UK pay growth better than expected, while the unemployment rate held steady in July; German Zew Economic Sentiment rose in September

Sep 12 • Morning Roll Call • 1175 Views • Comments Off on UK pay growth better than expected, while the unemployment rate held steady in July; German Zew Economic Sentiment rose in September

On Tuesday we have seen important macro-economic news releases from the UK, where the workers’ pay (excluding bonuses) has been better than expected with the average earnings index for the 3 months to July came at 2.6%, while the forecast was 2.4%. The figures have been supported by the hardship that businesses are facing in hiring staff, while as Reuters has reported, the BoE had long forecasted that the tighter labor market would eventually lead towards faster wage growth. It is expected that the faster wage growth would provide comfort to UK consumers who have been facing tight incomes due to the spike in inflation two years ago, caused by the Brexit vote. Last week, Governor Carney made a note that the pay growth had gradually increased in the past three years, however that was not complemented with improvement in productivity growth, which has increases labor costs. The labor costs are growing currently at a rate that pointed to inflation at approximately 2% that caused a gradual rise in interest rates. Further increase of 25 basis point can be expected at least one time per year for the next coming years according to the Governor. Furthermore, the unemployment rate was unchanged, being at 4.0%, which was expected and did not come as a surprise to the economists. The current rate is the lowest since 1975.

Another important reading came from Europe, where the German ZEW economic sentiment rose to -10.6, while the expected rate was -13.5, showing a better mood among German investors. The better outlook of the economy seen by the investors may signal a fading fear of trade war with the United States, mostly affected by the trade deal that the US and Mexico have agreed upon.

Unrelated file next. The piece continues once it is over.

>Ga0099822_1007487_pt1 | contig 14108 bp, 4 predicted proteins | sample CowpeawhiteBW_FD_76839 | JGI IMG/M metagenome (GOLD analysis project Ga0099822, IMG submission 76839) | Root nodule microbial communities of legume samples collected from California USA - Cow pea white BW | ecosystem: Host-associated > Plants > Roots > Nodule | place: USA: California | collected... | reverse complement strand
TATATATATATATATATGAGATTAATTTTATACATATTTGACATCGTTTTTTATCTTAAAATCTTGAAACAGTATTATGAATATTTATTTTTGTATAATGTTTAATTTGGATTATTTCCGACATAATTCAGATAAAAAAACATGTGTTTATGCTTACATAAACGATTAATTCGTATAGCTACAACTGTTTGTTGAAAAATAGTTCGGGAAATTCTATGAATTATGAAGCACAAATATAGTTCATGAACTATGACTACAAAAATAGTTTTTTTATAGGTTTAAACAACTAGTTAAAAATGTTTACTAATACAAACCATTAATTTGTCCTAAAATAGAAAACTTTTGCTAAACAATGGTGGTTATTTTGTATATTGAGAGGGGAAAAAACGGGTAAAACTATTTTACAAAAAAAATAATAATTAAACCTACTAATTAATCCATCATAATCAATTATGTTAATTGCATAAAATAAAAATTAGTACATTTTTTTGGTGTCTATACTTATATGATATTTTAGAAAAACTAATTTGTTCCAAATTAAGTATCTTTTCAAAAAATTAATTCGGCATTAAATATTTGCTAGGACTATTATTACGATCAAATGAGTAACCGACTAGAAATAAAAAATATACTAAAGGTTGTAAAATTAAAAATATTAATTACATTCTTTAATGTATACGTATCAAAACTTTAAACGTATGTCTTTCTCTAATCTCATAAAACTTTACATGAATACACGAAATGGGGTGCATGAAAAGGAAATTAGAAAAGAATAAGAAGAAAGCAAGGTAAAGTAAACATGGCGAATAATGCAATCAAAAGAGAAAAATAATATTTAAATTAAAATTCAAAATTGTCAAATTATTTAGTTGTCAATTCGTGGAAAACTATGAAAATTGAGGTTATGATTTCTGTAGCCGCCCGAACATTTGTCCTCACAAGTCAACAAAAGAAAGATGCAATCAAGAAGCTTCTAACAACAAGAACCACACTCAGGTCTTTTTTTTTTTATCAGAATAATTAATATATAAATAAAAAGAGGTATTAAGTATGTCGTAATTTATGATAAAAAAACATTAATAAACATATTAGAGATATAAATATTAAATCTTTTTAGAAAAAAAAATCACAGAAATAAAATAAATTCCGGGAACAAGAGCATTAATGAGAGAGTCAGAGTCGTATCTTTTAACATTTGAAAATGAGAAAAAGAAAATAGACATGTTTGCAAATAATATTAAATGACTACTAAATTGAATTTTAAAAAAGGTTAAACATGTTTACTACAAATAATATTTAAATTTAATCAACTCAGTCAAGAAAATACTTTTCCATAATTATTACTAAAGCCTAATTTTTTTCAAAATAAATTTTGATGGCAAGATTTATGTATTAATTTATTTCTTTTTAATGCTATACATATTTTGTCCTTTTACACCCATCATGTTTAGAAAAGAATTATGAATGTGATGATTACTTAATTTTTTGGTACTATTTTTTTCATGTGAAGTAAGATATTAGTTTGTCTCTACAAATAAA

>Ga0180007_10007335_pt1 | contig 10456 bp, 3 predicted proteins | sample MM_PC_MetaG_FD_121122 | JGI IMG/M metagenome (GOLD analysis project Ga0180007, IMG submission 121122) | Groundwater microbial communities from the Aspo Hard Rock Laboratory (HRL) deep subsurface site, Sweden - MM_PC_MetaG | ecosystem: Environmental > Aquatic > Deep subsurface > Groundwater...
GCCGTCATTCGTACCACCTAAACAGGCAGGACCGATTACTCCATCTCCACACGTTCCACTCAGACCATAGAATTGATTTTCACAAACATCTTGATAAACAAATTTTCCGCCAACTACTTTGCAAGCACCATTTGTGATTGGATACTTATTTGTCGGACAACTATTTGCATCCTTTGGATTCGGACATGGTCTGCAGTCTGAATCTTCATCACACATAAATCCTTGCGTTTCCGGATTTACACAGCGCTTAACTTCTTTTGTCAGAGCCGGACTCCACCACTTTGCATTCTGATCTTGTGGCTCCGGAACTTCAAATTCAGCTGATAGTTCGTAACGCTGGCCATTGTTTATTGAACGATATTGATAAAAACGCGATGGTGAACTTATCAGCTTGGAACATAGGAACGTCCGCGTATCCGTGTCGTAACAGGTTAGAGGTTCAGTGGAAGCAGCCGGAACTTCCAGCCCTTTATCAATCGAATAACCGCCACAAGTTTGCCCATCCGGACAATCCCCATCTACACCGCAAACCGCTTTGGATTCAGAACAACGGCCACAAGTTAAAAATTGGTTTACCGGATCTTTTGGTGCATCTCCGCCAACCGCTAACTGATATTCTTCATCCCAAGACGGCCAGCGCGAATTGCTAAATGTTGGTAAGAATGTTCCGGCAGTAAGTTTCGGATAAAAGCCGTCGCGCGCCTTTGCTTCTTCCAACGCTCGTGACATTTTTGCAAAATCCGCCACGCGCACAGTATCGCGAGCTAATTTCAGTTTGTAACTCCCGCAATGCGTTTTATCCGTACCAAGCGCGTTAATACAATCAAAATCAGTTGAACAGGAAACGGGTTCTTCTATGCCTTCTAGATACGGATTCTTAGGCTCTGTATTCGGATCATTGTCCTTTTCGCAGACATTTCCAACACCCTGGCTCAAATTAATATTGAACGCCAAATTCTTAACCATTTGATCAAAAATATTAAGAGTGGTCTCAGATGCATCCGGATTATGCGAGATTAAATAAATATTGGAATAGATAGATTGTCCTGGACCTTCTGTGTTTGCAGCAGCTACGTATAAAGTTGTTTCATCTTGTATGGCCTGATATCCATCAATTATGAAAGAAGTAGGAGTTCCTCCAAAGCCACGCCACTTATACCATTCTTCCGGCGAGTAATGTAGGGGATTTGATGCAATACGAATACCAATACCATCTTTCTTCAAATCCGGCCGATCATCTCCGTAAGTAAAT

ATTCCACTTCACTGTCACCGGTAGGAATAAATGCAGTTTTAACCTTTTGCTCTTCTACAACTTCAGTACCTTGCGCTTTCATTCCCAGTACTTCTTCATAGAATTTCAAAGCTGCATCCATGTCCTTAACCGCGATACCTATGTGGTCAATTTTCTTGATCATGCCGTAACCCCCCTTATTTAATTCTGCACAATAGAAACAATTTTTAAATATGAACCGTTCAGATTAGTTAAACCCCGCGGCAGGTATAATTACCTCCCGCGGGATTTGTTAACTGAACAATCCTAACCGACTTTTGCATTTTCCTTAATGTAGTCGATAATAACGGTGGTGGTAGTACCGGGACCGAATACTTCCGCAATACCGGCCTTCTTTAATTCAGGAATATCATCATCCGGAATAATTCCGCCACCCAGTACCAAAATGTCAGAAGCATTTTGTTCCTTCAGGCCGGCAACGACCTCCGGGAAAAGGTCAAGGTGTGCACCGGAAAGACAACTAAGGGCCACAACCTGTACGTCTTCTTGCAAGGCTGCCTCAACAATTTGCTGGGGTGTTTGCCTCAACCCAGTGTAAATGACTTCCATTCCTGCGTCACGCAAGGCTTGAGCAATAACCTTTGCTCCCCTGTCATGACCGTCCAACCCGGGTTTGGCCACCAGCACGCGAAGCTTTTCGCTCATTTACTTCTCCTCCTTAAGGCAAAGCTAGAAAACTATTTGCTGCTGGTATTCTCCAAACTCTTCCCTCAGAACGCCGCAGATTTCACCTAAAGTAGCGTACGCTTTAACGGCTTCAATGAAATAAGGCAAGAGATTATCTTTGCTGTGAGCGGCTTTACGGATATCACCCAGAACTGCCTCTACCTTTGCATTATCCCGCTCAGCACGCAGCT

In addition, the optimism of US small business owners had increased, according to the NFIB Small Business Index survey released yesterday. The confidence rose and has surpassed the expectations, as hiring intentions and planned capital spending have reached an all-time high since 2007. The expected reading was 108.1, while the actual came at 108.8. The optimistic view of small businesses is supported by the intentions of Trumps’ administration towards tax cuts and industry deregulation.

On the other hand, from another continent we have seen not so favorable results from Australia regarding the business confidence that had fell to a two-year low in the previous month, affected by the turmoil in the Australian government where Malcolm Turnbull banished from his position of prime minister. The sentiment of current business conditions feel to 4 points from previous 7. According to the professor of economics at Monash University, Mark Crosby, the business sentiment in Australia always had intentions of following the fortunes of the government in office, since companies are feeling more confident in a stable environment, thus the results from Tuesday.


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